Sam Harris: Not an Antisemite and Not Pro-Zionist
Sam Harris thinks there is no rational basis for the existence of a national Jewish homeland in the Middle East (or anywhere else) because he does not support land claims based on the Bible. Wait! Before you get all huffy and label him an antisemite (as I was all set to do when I started reading his article), let us see what else he thinks about us Israelis.
But first: who is Sam Harris and what makes his opinion worth considering? With a PhD in neuroscience, he is a controversial and fascinating figure, exploring the relationships among science, religion and spirituality. He has written several books, among them: The End of Faith (2004) and Letter to a Christian Nation (2006).
To be brief, he says that you can tell the nature of a people by the way they behave when they can do whatever they want to do. Given Israeli military power, he acknowledges that if we wanted to, we could have razed all of Gaza to the ground and killed off everyone. The fact that we did not, and likely will not, shows that genocide is not in our nature. Furthermore, in spite of the fact that our Bible contains some pretty violent and unethical sections, Harris claims that “most Jews and most Israelis are not guided by scripture” and so we do not feel bound to act out that violence. What he apparently does not fully appreciate is that Judaism interprets the Bible with respect to a variety of temporal contexts by a variety of schools of thought, and therefore is not taken strictly literally.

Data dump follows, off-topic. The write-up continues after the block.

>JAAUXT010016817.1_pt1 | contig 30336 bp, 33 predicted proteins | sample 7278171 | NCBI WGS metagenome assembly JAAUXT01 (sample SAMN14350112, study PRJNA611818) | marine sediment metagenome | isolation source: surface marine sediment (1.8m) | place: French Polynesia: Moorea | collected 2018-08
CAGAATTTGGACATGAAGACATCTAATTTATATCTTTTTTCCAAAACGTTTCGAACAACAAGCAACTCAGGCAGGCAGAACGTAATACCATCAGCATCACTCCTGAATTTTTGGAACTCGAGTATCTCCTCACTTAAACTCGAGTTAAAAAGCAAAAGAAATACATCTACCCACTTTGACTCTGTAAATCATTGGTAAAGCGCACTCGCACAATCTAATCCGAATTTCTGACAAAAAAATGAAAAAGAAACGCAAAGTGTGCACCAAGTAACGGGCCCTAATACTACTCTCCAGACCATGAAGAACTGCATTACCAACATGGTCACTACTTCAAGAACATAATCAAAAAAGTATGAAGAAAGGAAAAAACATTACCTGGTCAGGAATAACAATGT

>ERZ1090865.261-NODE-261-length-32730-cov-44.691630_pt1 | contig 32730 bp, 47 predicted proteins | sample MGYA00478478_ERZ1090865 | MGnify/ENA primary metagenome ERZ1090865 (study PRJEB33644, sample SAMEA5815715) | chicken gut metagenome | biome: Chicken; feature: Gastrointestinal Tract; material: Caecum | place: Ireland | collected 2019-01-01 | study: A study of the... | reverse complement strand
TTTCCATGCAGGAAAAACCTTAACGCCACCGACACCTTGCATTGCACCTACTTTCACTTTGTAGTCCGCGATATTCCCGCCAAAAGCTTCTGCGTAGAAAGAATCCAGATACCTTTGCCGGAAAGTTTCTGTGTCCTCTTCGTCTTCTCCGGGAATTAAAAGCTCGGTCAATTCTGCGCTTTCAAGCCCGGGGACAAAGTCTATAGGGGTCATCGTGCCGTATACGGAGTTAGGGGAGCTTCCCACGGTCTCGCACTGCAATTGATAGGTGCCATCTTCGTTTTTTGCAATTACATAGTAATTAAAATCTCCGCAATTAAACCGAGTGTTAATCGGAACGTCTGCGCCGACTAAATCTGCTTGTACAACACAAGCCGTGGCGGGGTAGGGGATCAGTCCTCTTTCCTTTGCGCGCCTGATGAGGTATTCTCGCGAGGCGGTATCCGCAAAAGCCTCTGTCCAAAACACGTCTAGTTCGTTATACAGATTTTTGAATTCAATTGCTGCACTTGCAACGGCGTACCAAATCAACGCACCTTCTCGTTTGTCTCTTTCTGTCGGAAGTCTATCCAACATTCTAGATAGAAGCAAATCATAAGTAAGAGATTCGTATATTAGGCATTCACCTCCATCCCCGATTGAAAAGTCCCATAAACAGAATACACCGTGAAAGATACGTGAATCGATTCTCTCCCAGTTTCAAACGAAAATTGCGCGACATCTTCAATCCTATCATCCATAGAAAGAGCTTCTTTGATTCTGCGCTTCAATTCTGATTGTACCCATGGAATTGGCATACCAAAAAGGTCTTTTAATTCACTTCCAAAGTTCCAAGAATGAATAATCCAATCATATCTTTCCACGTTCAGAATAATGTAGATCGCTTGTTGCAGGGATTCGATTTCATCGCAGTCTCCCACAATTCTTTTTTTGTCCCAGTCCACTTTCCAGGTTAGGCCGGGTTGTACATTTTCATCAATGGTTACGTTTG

On the other hand, he points out that whenever Moslems can, they use human shields in various creative manners to exploit Israelis’ own ethics as a tool against us, they blow themselves up wherever they think they can take a large number of us with them, and they openly tell the world that it is their goal to exterminate all the Jews in Israel and the world, whereby “killing [their own] women and children is part of the plan”. And, Harris states, Hamas is a moderate branch of the Islamists, with ISIS openly committing far more horrid crimes and videotaping their ‘accomplishments’ for the world to see. This shows that genocide can be considered part of what Islam is.